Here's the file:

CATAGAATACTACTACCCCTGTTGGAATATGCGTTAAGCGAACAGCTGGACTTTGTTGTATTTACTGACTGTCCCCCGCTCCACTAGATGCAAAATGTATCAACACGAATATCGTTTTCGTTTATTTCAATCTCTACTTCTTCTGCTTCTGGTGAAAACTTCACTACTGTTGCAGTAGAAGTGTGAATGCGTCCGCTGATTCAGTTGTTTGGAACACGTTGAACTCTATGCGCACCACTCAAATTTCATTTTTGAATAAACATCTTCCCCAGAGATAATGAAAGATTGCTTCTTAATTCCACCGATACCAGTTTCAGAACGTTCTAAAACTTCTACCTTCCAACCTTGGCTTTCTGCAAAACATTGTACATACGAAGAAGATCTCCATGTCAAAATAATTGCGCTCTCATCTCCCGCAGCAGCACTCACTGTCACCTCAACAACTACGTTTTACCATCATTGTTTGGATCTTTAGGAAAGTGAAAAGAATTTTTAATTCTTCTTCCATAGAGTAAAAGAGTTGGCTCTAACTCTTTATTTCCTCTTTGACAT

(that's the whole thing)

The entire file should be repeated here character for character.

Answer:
CATAGAATACTACTACCCCTGTTGGAATATGCGTTAAGCGAACAGCTGGACTTTGTTGTATTTACTGACTGTCCCCCGCTCCACTAGATGCAAAATGTATCAACACGAATATCGTTTTCGTTTATTTCAATCTCTACTTCTTCTGCTTCTGGTGAAAACTTCACTACTGTTGCAGTAGAAGTGTGAATGCGTCCGCTGATTCAGTTGTTTGGAACACGTTGAACTCTATGCGCACCACTCAAATTTCATTTTTGAATAAACATCTTCCCCAGAGATAATGAAAGATTGCTTCTTAATTCCACCGATACCAGTTTCAGAACGTTCTAAAACTTCTACCTTCCAACCTTGGCTTTCTGCAAAACATTGTACATACGAAGAAGATCTCCATGTCAAAATAATTGCGCTCTCATCTCCCGCAGCAGCACTCACTGTCACCTCAACAACTACGTTTTACCATCATTGTTTGGATCTTTAGGAAAGTGAAAAGAATTTTTAATTCTTCTTCCATAGAGTAAAAGAGTTGGCTCTAACTCTTTATTTCCTCTTTGACAT